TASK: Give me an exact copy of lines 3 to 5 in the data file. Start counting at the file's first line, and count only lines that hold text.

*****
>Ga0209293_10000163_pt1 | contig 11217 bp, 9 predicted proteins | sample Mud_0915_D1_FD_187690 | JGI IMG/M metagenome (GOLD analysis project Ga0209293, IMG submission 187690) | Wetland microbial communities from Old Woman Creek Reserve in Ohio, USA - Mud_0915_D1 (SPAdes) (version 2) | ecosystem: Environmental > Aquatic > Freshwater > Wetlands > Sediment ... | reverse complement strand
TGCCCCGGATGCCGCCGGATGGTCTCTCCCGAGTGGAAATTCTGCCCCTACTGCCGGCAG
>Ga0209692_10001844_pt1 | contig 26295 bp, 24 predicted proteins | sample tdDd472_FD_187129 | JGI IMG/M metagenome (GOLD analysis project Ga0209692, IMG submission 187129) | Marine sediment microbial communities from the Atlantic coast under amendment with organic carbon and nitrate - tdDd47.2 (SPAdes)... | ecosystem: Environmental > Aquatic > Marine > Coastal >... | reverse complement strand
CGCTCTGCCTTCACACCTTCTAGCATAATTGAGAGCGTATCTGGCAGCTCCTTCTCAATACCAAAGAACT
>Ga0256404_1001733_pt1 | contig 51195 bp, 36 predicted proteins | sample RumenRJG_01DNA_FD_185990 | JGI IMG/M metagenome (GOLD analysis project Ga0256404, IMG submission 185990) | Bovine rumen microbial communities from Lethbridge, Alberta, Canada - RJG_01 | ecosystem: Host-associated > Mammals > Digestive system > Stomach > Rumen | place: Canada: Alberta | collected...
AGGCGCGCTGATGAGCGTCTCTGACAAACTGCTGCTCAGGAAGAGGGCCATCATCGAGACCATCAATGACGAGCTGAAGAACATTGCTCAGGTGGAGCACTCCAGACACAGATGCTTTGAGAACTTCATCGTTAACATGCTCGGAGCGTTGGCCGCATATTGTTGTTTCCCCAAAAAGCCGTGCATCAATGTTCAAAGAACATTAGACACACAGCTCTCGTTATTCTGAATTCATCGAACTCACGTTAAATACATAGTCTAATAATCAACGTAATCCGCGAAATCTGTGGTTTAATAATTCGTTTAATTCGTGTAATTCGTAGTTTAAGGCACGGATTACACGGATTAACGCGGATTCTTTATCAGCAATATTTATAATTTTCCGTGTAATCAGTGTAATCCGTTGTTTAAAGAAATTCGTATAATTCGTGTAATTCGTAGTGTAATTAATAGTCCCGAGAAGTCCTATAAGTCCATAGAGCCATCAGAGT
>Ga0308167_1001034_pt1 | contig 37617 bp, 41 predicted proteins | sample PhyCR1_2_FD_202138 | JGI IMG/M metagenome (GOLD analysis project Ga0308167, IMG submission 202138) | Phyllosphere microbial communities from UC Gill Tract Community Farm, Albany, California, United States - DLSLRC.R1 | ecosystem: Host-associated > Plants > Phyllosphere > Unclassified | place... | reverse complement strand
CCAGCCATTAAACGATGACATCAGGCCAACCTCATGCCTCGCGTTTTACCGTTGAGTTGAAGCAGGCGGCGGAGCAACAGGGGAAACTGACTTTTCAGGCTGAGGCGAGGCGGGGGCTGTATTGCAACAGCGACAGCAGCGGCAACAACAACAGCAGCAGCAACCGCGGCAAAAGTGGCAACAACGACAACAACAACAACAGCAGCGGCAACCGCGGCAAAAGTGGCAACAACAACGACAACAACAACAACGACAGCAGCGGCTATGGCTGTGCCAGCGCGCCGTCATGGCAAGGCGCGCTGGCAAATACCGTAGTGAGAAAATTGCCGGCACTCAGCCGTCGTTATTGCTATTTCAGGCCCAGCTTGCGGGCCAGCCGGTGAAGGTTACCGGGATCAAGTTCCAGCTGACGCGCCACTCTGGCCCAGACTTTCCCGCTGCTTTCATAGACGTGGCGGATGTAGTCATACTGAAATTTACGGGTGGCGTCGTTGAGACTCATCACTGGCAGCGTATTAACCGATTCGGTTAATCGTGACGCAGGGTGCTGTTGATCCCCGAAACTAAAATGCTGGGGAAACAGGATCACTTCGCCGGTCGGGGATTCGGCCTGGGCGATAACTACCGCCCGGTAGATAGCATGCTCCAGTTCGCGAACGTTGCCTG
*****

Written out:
>Ga0209692_10001844_pt1 | contig 26295 bp, 24 predicted proteins | sample tdDd472_FD_187129 | JGI IMG/M metagenome (GOLD analysis project Ga0209692, IMG submission 187129) | Marine sediment microbial communities from the Atlantic coast under amendment with organic carbon and nitrate - tdDd47.2 (SPAdes)... | ecosystem: Environmental > Aquatic > Marine > Coastal >... | reverse complement strand
CGCTCTGCCTTCACACCTTCTAGCATAATTGAGAGCGTATCTGGCAGCTCCTTCTCAATACCAAAGAACT
>Ga0256404_1001733_pt1 | contig 51195 bp, 36 predicted proteins | sample RumenRJG_01DNA_FD_185990 | JGI IMG/M metagenome (GOLD analysis project Ga0256404, IMG submission 185990) | Bovine rumen microbial communities from Lethbridge, Alberta, Canada - RJG_01 | ecosystem: Host-associated > Mammals > Digestive system > Stomach > Rumen | place: Canada: Alberta | collected...